A minstrel’s fire within me burn’d,
I’d sing, as one whose heart must break,
Lay upon lay: I nearly learn’d
All day I sang; of love, of fame,
Of fights our fathers fought of yore,
Until the thing almost became
I cannot sing the old songs now!
It is not that I deem them low;
’Tis that I can’t remember how
I could not range the hills till high
Above me stood the summer moon:
And as to dancing, I could fly
The sports, to which with boyish glee
I sprang erewhile, attract no more;
Although I am but sixty-three
Nay, worse than that, I’ve seem’d of late
To shrink from happy boyhood—boys
Have grown so noisy, and I hate
They fright me, when the beech is green,
By swarming up its stem for eggs:
They drive their horrid hoops between
It’s idle to repine, I know;
I’ll tell you what I’ll do instead:
I’ll drink my arrowroot, and go
O my earliest love, who, ere I number’d
Ten sweet summers, made my bosom thrill!
Will a swallow—or a swift, or some bird —
Fly to her and say, I love her still?
Say my life’s a desert drear and arid,
To its one green spot I aye recur:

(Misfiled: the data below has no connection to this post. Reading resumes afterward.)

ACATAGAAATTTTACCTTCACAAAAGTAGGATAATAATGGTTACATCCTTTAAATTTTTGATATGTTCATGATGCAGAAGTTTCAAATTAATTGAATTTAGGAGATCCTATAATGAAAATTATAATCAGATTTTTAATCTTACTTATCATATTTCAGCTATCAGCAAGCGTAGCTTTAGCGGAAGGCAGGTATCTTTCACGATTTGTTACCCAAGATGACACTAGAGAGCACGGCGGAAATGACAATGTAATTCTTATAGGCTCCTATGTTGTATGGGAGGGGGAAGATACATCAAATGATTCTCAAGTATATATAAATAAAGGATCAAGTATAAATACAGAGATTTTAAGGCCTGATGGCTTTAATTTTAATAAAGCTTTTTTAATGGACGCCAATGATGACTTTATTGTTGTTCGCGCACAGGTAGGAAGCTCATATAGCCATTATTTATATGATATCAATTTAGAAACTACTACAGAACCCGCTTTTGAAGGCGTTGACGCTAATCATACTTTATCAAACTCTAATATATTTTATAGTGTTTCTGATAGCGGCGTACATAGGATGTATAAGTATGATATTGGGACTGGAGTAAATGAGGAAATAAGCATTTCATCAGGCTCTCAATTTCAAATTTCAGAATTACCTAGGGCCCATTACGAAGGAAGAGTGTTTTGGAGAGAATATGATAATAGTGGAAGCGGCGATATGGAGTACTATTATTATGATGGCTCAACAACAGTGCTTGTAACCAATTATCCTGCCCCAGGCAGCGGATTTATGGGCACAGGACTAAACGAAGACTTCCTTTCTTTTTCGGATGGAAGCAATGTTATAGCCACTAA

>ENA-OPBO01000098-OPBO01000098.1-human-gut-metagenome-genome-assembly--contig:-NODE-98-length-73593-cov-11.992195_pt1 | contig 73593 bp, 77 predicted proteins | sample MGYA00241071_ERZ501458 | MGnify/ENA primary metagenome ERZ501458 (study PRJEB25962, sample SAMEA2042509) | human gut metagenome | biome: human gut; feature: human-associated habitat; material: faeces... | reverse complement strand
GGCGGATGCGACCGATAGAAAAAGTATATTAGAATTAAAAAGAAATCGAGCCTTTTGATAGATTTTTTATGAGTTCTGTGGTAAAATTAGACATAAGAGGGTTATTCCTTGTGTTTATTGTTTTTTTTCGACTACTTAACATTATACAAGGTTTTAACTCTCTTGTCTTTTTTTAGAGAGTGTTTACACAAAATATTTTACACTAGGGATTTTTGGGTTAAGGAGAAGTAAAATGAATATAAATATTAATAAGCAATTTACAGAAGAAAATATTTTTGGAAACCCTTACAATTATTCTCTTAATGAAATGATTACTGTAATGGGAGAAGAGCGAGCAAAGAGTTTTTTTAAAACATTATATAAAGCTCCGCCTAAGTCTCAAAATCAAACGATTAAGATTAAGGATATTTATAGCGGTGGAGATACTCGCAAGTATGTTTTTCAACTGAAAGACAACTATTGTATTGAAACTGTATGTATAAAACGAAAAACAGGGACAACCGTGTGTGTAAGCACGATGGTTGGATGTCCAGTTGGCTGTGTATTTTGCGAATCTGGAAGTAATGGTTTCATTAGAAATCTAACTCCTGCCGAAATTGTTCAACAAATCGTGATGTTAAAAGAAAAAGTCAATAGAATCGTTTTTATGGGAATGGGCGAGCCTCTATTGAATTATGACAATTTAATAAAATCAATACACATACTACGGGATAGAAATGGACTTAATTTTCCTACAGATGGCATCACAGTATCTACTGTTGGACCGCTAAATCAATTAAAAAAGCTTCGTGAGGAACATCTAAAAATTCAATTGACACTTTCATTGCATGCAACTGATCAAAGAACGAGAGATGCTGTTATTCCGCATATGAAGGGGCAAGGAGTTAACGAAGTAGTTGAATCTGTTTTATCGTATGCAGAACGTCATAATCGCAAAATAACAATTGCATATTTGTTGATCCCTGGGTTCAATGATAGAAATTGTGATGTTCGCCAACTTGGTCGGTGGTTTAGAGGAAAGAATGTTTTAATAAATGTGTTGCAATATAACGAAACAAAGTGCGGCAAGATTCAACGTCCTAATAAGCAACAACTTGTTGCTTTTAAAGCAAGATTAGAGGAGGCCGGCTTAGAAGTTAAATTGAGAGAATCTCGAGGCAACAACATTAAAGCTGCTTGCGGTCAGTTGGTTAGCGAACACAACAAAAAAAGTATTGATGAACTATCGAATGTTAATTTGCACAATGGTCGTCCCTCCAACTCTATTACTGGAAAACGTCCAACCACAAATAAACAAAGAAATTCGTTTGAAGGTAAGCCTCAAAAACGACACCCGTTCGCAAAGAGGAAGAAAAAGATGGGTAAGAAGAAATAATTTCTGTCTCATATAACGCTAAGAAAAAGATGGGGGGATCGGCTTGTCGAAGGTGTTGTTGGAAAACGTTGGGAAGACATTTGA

Never, never—although three times married —
Have I cared a jot for aught but her.
No, mine own! though early forced to leave you,
Still my heart was there where first we met;
In those “Lodgings with an ample sea-view,”
Which were, forty years ago, “To Let.”
There I saw her first, our landlord’s oldest
Little daughter. On a thing so fair
Thou, O Sun,—who (so they say) beholdest
Everything,—hast gazed, I tell thee, ne’er.
There she sat—so near me, yet remoter
Than a star—a blue-eyed bashful imp:
On her lap she held a happy bloater,
’Twixt her lips a yet more happy shrimp.
And I loved her, and our troth we plighted
On the morrow by the shingly shore:
In a fortnight to be disunited
By a bitter fate for evermore.
O my own, my beautiful, my blue eyed!
To be young once more, and bite my thumb
At the world and all its cares with you, I’d
Give no inconsiderable sum.
Hand in hand we tramp’d the golden seaweed,
Soon as o’er the gray cliff peep’d the dawn:
Side by side, when came the hour for tea, we’d
Crunch the mottled shrimp and hairy prawn:-
Has she wedded some gigantic shrimper,
That sweet mite with whom I loved to play?
Is she girt with babes that whine and whimper,
That bright being who was always gay?
Yes—she has at least a dozen wee things!
Yes—I see her darning corduroys,
Scouring floors, and setting out the tea-things,
For a howling herd of hungry boys,